Outlook runs in two different modes: Corporate Workgroup mode and Internet Mail Only mode. In the Corporate Workgroup mode, Microsoft turns on all of Outlook's highly regarded features. In the Internet Mail Only mode, Microsoft uses a completely different and undocumented application program interface (API) with a limited feature set. Without an Exchange server, Outlook doesn't function in the Corporate Workgroup mode at all and has a limited set of features.
In Outlook's Workgroup mode, or when connected to an Exchange server, its data moves around in binary form. That binary data becomes impossible to recognize by an uninformed observer.
While researching, I found a developers' site on SourceForge.net that was porting Open DCE to Linux. I e-mailed one of the developers who wrote back and mentioned that the Open Group contributed the code.
I went to the Open Group's web site, searched the archives and found an old article mentioning that Microsoft had licensed DCE. We downloaded the Open DCE code and, using the engine, shook hands with Outlook and then Exchange. We knew more about the transport protocol as a result. We also understood the presence of binary data streams.
What we discovered is Microsoft uses the distributed computing environment (DCE) as its transport when using Exchange and Outlook in the Corporate Workgroup mode. Microsoft provides a programming interface on top of DCE, which it calls MAPI. Still, underneath MAPI exists an open standards-based protocol (DCE), which Microsoft bought from the Open Group and modified.
One of the default functions in DCE automatically translates ASCII text into binary objects. Microsoft leaves the binary object undocumented. So most of the MAPI properties programmers tag wind up as binary code they would not recognize. To make matters a little more complex, Microsoft embeds the binary property code in a large array of null binary data, thus hiding it.
We began to understand the transport, but we realized that Outlook sent MIME attachments to other Outlook clients. Those attachments did not transform themselves into binary data. We concluded that Outlook also used encapsulation to pass attachments around, which led us to the TNEF object.
Microsoft Exchange uses a number of programs it calls “service providers” that Linux users might call dæmons. Exchange service providers handle objects, which have state and behavior.
Transport neutral encapsulation format (TNEF) is a method to pass ASCII text, other files and objects, along with binary message data. The binary message data makes up the bulk of each TNEF object. TNEF encapsulates MAPI properties into a binary stream that accompanies a message through transports and gateways. Outlook can decode the encapsulation to retrieve all the properties of the original message. The TNEF object hides in MIME as an attachment.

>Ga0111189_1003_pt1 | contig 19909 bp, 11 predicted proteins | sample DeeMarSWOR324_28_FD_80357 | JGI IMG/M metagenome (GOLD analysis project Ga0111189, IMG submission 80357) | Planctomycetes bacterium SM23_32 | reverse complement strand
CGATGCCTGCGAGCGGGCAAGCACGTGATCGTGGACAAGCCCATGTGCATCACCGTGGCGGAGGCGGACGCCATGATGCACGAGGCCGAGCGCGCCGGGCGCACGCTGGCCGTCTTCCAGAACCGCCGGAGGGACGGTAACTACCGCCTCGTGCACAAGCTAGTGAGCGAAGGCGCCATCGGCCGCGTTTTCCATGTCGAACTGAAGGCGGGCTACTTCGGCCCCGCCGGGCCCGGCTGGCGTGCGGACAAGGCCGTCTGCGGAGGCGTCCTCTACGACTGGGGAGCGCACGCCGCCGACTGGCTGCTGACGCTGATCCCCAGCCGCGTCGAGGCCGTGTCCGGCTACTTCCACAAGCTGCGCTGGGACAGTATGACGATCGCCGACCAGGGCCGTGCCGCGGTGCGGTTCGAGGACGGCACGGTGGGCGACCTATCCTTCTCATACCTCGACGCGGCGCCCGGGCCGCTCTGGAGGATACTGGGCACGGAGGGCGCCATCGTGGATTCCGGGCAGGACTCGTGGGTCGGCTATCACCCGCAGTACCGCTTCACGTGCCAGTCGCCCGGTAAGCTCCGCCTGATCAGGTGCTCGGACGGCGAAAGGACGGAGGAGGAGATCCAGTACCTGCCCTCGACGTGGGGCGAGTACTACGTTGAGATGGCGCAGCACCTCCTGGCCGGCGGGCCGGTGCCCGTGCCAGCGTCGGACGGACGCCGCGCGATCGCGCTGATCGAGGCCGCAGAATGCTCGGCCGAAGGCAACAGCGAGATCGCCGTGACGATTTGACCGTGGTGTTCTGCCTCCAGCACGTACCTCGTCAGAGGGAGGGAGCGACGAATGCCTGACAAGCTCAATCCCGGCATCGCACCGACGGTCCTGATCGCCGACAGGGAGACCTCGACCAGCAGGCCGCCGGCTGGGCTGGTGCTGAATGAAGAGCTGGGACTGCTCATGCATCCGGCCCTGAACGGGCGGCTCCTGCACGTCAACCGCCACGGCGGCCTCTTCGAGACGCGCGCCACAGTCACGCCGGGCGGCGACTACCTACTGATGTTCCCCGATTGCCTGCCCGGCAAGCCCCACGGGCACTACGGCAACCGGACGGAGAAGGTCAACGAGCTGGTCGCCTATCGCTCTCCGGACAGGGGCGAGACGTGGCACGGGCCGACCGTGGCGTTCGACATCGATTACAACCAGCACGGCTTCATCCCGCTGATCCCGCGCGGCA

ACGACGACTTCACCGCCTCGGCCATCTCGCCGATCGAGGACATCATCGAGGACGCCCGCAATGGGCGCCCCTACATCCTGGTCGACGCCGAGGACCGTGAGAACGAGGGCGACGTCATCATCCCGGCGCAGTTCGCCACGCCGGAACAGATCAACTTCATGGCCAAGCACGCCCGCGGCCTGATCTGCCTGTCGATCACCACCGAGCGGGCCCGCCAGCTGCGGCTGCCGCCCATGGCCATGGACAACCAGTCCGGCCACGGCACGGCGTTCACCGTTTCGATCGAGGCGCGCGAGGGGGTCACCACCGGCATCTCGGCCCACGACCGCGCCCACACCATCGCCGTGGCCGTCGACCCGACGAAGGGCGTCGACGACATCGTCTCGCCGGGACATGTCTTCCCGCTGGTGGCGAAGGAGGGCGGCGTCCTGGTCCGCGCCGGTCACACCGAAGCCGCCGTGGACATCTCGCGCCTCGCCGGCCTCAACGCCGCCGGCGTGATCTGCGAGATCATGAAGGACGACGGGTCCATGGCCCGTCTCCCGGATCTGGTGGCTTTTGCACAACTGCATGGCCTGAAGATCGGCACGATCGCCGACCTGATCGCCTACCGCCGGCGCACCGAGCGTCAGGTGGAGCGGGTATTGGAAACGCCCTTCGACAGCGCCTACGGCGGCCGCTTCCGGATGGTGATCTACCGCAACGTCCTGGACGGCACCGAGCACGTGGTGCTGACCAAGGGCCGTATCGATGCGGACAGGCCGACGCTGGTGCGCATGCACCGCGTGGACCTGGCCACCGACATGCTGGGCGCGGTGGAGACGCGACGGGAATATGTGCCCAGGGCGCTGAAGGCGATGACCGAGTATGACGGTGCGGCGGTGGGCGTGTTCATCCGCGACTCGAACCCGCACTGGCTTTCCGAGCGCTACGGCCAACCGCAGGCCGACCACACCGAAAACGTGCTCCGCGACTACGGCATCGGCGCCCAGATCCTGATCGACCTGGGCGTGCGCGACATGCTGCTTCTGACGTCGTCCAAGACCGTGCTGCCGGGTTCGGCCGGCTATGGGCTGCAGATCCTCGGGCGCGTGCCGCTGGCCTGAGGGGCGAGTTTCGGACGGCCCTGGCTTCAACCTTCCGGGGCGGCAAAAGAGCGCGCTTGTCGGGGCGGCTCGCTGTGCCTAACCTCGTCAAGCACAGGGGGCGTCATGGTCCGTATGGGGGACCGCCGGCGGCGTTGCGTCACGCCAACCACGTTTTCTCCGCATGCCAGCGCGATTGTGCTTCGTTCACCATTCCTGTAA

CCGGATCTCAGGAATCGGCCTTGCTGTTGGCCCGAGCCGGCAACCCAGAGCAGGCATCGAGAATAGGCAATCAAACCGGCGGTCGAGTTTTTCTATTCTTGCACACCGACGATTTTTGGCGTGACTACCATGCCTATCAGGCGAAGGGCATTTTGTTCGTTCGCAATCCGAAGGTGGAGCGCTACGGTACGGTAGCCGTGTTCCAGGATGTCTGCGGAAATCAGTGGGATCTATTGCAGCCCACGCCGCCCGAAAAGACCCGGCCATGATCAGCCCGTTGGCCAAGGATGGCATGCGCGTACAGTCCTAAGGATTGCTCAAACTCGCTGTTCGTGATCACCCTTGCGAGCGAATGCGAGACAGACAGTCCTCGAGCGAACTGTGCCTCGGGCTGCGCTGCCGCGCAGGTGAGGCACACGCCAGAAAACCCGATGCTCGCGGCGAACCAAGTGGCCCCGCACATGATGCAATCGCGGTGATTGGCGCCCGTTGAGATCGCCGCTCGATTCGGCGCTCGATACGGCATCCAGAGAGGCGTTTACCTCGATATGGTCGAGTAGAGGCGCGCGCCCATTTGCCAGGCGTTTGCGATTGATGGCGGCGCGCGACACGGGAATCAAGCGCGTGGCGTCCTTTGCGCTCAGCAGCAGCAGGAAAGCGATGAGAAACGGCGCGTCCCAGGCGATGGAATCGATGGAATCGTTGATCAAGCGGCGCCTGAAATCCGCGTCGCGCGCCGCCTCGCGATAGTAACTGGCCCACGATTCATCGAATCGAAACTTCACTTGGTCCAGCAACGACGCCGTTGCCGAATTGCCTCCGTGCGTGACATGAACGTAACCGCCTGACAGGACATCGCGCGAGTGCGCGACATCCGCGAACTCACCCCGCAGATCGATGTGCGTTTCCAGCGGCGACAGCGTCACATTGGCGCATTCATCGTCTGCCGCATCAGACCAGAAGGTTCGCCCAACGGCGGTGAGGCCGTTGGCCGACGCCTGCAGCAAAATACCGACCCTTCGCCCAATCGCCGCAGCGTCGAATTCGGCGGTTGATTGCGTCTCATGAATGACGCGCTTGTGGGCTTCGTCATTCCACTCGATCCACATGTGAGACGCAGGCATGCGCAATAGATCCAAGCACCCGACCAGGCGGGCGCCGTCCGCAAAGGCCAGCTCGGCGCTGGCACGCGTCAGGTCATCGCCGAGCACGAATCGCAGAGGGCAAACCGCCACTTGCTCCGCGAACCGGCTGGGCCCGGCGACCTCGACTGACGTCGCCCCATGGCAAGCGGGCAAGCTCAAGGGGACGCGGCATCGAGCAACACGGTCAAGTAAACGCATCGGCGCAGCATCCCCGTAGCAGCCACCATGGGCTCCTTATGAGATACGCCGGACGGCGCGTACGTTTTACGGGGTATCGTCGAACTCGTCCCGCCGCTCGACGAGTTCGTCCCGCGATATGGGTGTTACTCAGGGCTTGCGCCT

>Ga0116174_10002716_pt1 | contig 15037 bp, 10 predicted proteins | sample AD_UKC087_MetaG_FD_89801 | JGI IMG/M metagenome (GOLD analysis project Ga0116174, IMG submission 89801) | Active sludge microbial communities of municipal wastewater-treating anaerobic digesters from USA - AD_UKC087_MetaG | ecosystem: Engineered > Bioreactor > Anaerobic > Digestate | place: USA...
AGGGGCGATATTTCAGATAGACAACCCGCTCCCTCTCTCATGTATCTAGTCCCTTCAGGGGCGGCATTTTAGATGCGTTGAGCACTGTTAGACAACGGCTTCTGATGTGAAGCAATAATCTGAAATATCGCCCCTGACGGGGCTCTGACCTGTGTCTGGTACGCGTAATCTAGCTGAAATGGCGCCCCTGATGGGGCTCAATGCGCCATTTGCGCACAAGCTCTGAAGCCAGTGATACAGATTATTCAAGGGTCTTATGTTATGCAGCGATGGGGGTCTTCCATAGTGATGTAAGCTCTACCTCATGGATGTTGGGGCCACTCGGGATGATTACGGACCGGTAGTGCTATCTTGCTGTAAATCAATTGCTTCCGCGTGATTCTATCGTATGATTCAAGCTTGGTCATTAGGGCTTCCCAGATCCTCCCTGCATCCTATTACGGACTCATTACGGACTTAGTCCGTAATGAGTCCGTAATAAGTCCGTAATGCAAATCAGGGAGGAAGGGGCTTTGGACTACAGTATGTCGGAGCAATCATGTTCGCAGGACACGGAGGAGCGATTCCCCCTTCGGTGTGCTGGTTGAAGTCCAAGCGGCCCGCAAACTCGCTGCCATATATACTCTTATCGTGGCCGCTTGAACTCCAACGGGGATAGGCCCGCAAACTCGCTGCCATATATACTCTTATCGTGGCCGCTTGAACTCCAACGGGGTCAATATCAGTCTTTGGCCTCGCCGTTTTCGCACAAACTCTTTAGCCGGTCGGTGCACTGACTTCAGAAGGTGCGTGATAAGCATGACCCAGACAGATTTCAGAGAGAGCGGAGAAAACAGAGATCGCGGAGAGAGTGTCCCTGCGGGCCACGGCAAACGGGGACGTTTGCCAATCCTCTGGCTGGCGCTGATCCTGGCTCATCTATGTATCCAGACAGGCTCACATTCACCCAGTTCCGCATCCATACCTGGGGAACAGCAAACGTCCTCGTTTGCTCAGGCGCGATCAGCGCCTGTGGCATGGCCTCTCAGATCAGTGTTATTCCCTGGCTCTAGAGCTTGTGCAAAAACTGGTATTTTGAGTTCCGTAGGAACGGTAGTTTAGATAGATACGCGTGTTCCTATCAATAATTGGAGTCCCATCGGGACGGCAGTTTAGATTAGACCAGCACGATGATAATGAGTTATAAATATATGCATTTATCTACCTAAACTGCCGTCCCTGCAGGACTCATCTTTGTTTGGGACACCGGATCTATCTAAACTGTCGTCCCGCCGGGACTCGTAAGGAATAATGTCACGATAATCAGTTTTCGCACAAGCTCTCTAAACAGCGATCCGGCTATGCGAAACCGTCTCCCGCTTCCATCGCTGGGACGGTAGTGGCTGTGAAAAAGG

When we found the properties, which created calendar events, we built a TNEF encoder and soon began sending calendar events to and from Outlook clients with SMTP. We immediately recognized that we could use internet transport protocols and turn on Microsoft's Corporate Workgroup mode without MAPI. We knew we had arrived when we saw Microsoft Knowledge Base Article Q197204, which says that Microsoft does not support our transport protocol in the Workgroup mode.
With our primary goal being server-side calendaring, we needed to create a message store to hold our Outlook client objects. As we used an IMAP server, we needed IMAP support, which Microsoft did not provide in the Workgroup mode. So we had to find a way to add IMAP client support to Outlook. The facilitator for adding functionality to an existing Outlook client involved what most people think of as a plugin.
When Microsoft first released Exchange, Outlook didn't exist. Instead, Microsoft provided a set of Exchange messaging clients for its different Windows operating systems. Microsoft also provided an extensible architecture for those Exchange messaging clients. Client extensions provided developers with a way to change the default behavior of the Exchange client. When Microsoft released Outlook, it continued providing support for the Exchange client extension architecture for compatibility with existing client extension DLLs.
Client extensions allow one to alter the default behavior of the client. Microsoft saw the advantages of an extension as a convenient way to integrate customized features and new behavior directly into the client, instead of having to write a separate MAPI application. We, however, saw extensions as a way to add IMAP client services to Outlook in the Workgroup mode. Using this architecture, we added commands to Outlook menus, custom buttons to the toolbars and the ability to preprocess outgoing and incoming messages with IMAP client services.
Luckily, we had already written client libraries for IMAP when we built our Linux client the previous year. We simply needed to port them to Windows. Our familiarity with the function calls, headers and protocols reduced our overall effort.
Once we built a Microsoft DLL for the client functions, we added it as an Outlook extension. Luckily, it worked the first time we tried it. By choosing the rich text format (RTF) for mail and meeting invitations, our TNEF objects attached themselves to the messages. Because Outlook created the TNEF objects, it exchanged them without any problems.